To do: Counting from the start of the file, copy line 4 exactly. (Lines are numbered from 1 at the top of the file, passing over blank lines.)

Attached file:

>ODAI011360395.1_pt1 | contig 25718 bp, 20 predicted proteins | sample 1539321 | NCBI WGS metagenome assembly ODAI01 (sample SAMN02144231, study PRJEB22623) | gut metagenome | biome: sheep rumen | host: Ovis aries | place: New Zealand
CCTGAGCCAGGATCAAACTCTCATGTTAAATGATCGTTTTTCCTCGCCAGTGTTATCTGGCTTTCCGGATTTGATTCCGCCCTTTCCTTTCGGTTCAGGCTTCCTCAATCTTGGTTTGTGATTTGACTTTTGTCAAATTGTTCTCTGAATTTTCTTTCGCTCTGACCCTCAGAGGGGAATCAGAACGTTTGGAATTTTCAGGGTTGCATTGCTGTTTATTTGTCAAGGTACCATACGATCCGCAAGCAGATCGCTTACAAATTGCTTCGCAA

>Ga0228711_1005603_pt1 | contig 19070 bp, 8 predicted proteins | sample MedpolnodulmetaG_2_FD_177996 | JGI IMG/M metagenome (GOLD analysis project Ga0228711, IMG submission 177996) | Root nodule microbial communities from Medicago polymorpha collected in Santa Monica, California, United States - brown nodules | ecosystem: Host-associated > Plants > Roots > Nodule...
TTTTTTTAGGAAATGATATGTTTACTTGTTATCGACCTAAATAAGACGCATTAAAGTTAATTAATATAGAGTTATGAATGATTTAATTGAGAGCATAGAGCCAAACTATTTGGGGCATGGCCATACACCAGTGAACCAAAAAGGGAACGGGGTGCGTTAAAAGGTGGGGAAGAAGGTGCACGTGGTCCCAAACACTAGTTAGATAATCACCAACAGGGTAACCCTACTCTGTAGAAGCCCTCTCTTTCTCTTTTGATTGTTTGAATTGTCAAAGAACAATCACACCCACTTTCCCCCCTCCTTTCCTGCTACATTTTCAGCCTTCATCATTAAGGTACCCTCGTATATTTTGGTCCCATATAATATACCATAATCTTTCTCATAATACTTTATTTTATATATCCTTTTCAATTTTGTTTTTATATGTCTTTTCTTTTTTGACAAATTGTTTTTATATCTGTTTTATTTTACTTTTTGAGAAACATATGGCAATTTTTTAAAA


TTTTTTTAGGAAATGATATGTTTACTTGTTATCGACCTAAATAAGACGCATTAAAGTTAATTAATATAGAGTTATGAATGATTTAATTGAGAGCATAGAGCCAAACTATTTGGGGCATGGCCATACACCAGTGAACCAAAAAGGGAACGGGGTGCGTTAAAAGGTGGGGAAGAAGGTGCACGTGGTCCCAAACACTAGTTAGATAATCACCAACAGGGTAACCCTACTCTGTAGAAGCCCTCTCTTTCTCTTTTGATTGTTTGAATTGTCAAAGAACAATCACACCCACTTTCCCCCCTCCTTTCCTGCTACATTTTCAGCCTTCATCATTAAGGTACCCTCGTATATTTTGGTCCCATATAATATACCATAATCTTTCTCATAATACTTTATTTTATATATCCTTTTCAATTTTGTTTTTATATGTCTTTTCTTTTTTGACAAATTGTTTTTATATCTGTTTTATTTTACTTTTTGAGAAACATATGGCAATTTTTTAAAA